The meetings were simple – electing a clerk, an overseer of the poor, and the building of roads and bridges. (These meetings can be accessed on our Township website at www.tomsrivertownship.com, go to “Forms” to “Historic.”)


          With the 1798 state law enacted this month, our Township, like all others then in existence, was “incorporated.” Thus, “municipal corporations” were introduced to New Jersey, a concept still with us today.


          J. Mark Mutter is the Toms River Clerk and Historian, and Chairman of the Semiquicentennial Committee that is planning the Township 250th anniversary in 2017.



January PDF Print E-mail




By: J. Mark Mutter


            In January 1776, the Continental Congress published the “Tory

Act” resolution which described how the colonists should handle those persons favoring King George III and British control of North America.


            The resolution called on colonial committees to indoctrinate those “honest and well-meaning, but uninformed people” by enlightening them as to the “origin, nature and extent of the present controversy.” The Congress remained “fully persuaded that the more our right to the enjoyment of our ancient liberties and privileges is examined, the more just and necessary our present opposition to ministerial tyranny will appear.”


            However, those “unworthy Americans,” who had taken part with “our oppressors” with the aim of gathering “ignominious rewards,” were left to the relevant bodies, some ominously named “councils of safety,” to decide their fate. Congress merely offered its “opinion” that dedicated Tories “ought to be disarmed, and the more dangerous among them either kept in safe custody, or bound with sufficient sureties to their good behavior.”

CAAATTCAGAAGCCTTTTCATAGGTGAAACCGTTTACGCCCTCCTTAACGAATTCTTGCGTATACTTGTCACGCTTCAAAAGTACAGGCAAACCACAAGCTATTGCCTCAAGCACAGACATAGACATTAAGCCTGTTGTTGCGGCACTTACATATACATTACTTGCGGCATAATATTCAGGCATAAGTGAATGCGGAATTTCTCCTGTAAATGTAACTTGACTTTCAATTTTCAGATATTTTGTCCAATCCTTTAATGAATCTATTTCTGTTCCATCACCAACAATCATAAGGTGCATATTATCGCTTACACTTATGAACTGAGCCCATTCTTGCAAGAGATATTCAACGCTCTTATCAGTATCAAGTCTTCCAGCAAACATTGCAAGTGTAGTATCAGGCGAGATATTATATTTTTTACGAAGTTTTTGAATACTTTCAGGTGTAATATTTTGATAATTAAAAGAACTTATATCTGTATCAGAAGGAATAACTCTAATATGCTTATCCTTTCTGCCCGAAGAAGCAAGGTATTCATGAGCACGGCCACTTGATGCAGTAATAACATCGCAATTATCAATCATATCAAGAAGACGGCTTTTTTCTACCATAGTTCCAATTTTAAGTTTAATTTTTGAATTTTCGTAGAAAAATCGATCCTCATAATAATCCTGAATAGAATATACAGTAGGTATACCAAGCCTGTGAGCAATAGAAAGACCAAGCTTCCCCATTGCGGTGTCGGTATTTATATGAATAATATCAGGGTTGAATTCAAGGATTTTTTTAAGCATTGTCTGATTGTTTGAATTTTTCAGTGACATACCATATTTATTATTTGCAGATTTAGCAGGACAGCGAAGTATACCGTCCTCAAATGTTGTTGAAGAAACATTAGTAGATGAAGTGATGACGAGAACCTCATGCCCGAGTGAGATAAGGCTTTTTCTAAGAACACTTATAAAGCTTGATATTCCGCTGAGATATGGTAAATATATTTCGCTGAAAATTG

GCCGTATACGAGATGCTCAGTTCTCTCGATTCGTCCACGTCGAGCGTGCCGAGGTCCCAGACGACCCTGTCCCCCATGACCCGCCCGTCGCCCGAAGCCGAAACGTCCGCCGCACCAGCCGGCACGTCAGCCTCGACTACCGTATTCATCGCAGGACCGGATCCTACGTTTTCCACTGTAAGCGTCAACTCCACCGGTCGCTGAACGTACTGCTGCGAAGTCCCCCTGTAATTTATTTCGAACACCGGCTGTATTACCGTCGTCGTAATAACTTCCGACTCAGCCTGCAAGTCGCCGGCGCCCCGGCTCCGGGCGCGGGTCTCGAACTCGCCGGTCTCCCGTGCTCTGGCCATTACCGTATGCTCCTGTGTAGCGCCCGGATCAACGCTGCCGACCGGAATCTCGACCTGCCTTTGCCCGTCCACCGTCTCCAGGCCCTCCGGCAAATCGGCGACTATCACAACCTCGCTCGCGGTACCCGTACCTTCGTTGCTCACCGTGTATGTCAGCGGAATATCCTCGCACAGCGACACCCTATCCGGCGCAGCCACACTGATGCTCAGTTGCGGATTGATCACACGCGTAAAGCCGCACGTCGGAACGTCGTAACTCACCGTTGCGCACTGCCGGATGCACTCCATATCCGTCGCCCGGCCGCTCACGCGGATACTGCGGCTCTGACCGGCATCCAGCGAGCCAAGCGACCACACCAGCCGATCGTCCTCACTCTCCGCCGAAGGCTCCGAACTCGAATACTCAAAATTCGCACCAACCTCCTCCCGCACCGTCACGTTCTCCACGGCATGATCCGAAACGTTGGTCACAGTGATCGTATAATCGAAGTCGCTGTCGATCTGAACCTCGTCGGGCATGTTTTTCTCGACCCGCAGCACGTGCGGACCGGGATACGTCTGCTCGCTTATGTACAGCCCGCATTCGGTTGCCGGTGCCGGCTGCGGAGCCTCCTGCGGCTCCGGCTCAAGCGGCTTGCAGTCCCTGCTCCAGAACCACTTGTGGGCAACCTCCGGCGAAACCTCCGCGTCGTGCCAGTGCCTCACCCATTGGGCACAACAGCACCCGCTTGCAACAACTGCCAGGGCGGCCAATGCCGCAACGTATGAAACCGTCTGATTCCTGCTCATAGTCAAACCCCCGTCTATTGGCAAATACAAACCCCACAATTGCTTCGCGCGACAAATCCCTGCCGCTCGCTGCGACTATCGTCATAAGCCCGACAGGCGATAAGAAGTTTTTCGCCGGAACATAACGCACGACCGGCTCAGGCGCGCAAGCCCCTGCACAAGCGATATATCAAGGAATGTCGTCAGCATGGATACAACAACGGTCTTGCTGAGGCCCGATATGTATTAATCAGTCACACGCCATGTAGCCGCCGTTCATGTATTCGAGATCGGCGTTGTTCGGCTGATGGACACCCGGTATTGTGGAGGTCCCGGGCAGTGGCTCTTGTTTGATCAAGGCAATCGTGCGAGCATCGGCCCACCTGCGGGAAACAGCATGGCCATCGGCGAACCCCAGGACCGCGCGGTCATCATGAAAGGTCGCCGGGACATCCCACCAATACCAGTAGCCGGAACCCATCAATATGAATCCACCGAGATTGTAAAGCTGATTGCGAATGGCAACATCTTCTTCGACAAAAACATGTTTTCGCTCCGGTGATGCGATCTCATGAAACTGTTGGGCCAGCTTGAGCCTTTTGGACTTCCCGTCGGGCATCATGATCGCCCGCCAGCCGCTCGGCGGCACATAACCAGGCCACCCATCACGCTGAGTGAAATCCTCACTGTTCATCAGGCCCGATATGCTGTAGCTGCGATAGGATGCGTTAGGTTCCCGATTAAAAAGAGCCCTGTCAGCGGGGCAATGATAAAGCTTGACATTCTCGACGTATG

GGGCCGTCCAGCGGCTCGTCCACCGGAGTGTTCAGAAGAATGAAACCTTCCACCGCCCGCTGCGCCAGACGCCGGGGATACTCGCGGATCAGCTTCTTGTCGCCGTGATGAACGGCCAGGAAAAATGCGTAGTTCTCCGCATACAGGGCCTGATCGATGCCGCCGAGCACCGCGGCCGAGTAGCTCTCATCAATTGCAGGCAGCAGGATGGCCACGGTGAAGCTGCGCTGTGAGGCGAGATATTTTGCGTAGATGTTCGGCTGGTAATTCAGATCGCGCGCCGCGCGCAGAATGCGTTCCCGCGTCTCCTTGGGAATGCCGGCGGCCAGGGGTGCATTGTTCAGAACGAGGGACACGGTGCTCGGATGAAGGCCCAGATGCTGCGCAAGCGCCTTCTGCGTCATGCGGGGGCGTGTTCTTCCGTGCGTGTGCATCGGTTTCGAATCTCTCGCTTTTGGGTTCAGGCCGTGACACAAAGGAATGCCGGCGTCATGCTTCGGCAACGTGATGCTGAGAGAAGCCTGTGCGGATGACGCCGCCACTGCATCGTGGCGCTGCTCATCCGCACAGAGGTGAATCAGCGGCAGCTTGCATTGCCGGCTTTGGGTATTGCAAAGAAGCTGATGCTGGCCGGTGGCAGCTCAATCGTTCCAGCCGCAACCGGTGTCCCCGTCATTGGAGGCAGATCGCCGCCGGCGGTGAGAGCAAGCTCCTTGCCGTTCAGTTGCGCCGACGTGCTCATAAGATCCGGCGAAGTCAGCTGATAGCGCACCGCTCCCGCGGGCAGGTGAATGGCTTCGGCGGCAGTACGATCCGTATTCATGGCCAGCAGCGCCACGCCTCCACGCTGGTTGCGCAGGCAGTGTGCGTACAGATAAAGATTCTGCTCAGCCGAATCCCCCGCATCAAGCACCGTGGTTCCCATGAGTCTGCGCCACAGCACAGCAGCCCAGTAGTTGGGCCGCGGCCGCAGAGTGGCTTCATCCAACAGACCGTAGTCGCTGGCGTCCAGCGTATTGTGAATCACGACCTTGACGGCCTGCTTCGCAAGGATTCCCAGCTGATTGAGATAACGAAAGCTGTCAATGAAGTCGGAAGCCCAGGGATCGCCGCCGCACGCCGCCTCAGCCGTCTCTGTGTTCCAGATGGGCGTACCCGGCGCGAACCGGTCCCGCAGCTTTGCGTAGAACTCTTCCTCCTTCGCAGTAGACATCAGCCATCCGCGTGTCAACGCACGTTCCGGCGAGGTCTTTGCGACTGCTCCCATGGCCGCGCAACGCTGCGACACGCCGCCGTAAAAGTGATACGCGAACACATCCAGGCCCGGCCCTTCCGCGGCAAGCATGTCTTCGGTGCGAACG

This action by the Congress was taken after fighting began between Americans and the British at Lexington and Concord in April 1775.


            Here in Toms River, one such Council of Safety, the “Pennsylvania Council of Safety” built a salt works where Shelter Cove Park is now located.


            In 1777, the Council sent one of its members here to purchase a fifty-acre tract of salt meadows located opposite Cranberry Inlet. Later that year, it built the salt works – a long building with fireplace, kettles, drying house, stable, and blacksmith shop.


            The salt works at Shelter Cove was one of the most productive during the Revolutionary War – and subject to several attacks by the British, as salt was a much needed commodity for George Washington’s Army.


            Also in January, in 1784, the Continental Congress ratified the Second Treaty of Paris which ended the war for independence.


            In the treaty, Britain officially agreed to recognize the independence of the 13 colonies as the new United States of America.


            The treaty’s adoption was delayed for several years. While official fighting ended in 1781 at the Battle of Yorktown, sporadic clashes delayed the peace talks in Paris – including the battle of Toms River which occurred in 1782.


            J. Mark Mutter is the Toms River Township Clerk and Historian, and is Chairman of the Semiquincentennial Committee that is planning the Township’s 250th anniversary in 2017.